Time flies. Has it really been four years since The Orange Box came out? It’s still crystal clear in my memory when Valve released that fantastic compilation of games (Half Life 2, HL2: Episode One, HL2: Episode Two, Portal and Team Fortress 2) just how much gamers went nuts over Portal.
You being the game playing as a mute woman who wakes up in a white panelled room, the subject of a rather strange ‘science’ experiment. Through a sequence of logic puzzles, you use a device that creates portals to navigate your way through a maze of test chambers. If that was all there was to it, Portal still would still have been fondly remembered for just the portal mechanic alone.
However, in the closing chapter of the game, instead of completing the final test chamber which was punctuated by a burning furnace, the player was able to dramatically pull back the curtain, leave the test environment and make a run for it, against the wishes of the seemingly omnipotent computer AI GlaDOS who had been your guide throughout the game. The final chapter of the game, with its weighted companion cubes, cake and that song made Portal the biggest talking point of The Orange Box, created half a dozen internet memes and made an experimental three hour long puzzle game a Game of the Year contender in the same year that Halo 3, Super Mario Galaxy and Rock Band came out.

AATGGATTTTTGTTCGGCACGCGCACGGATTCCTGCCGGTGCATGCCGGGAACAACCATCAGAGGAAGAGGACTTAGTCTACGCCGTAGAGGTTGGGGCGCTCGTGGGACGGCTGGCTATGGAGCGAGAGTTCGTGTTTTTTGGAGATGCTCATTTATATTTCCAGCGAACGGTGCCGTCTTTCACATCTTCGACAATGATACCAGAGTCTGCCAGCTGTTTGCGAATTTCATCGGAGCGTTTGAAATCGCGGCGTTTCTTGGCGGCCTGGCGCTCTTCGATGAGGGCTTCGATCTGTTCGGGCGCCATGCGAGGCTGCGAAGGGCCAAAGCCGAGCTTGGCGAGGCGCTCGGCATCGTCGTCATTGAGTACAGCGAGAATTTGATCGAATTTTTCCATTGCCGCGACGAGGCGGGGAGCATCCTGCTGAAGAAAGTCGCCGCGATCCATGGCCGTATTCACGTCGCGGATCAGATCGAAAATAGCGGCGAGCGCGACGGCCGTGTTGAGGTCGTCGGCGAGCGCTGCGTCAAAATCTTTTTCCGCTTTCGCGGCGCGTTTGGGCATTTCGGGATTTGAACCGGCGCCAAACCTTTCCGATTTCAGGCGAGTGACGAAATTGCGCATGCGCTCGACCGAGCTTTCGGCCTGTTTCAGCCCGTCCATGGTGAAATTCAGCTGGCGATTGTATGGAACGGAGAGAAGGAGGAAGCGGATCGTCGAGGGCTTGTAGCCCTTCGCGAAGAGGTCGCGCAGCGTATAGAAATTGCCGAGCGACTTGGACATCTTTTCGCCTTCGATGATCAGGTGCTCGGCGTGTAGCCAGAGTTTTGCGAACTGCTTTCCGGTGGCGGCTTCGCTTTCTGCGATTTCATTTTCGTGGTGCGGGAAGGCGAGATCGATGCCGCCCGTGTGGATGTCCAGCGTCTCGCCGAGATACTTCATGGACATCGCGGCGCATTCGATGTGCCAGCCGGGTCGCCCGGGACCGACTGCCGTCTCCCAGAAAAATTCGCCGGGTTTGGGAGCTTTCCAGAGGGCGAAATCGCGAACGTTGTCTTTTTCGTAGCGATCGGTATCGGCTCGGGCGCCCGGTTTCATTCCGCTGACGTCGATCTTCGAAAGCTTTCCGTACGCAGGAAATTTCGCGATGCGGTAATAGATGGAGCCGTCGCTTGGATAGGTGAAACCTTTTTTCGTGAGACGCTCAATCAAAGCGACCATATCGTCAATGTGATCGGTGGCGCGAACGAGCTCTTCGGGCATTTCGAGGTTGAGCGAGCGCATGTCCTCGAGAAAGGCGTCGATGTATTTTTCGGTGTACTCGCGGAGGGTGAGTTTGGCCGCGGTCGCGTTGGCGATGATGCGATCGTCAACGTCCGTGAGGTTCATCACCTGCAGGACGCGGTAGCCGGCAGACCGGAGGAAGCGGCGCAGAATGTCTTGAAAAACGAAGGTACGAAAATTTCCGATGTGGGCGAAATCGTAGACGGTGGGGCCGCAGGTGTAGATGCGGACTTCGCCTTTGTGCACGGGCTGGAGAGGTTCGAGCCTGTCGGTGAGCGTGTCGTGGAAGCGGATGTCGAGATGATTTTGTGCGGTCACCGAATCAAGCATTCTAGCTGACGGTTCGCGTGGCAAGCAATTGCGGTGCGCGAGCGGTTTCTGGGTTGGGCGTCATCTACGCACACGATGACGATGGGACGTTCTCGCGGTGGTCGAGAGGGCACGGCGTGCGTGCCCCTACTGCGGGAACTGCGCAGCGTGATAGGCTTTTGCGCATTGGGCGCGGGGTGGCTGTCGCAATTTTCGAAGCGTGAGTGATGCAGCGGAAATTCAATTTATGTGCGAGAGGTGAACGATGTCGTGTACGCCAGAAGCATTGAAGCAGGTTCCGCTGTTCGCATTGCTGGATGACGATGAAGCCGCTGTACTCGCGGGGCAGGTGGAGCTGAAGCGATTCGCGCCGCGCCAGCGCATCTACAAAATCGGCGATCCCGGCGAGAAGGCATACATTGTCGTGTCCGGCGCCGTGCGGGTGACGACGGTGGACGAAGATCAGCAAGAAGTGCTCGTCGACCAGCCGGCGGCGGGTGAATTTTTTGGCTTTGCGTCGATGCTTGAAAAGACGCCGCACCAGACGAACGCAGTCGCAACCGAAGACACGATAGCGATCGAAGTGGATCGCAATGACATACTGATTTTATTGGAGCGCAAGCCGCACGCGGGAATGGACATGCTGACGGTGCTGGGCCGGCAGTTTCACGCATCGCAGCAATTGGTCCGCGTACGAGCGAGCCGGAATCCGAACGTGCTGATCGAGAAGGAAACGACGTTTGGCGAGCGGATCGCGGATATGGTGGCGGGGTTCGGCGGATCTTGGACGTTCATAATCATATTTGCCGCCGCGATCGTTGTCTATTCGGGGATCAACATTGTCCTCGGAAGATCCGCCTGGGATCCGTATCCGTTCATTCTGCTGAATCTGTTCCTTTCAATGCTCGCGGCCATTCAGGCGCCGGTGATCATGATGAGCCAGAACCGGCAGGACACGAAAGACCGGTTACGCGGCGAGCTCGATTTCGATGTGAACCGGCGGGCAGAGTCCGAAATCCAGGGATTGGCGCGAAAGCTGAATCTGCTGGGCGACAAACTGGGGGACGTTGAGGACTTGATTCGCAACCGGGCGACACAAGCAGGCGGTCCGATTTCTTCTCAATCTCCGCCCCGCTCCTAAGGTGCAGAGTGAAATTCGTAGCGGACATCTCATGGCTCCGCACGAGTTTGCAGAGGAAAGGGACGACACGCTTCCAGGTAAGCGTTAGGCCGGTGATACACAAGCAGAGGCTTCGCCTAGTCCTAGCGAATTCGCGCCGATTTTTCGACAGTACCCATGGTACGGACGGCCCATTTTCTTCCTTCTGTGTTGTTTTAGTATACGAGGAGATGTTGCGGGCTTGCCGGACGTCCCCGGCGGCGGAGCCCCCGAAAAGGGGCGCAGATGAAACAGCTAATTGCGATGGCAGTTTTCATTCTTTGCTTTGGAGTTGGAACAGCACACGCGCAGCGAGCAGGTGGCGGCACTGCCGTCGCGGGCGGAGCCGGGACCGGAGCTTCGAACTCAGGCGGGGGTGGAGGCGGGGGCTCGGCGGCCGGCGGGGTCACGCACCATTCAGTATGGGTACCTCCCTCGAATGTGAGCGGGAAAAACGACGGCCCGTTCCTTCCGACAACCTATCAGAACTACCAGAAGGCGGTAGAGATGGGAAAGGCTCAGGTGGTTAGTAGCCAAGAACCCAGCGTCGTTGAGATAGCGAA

Four years later, here we are with a full blown sequel. Does the game still retain its charm? Do the puzzle mechanics work just as well stretched out over a longer game?
I can’t quite give my full opinion on those questions just yet. I’m about halfway through the single player mode for now. The one thing I will say though is that the game does retain its hilariously dry sense of humour and four years after the original game’s release, the industry that Portal is surrounded in is still primarily dominated by dour and humourless shoot ’em ups. For that alone, Portal 2 is easy to recommend in that the game involves almost no combat and is very, very funny.
A full review will be up in due course.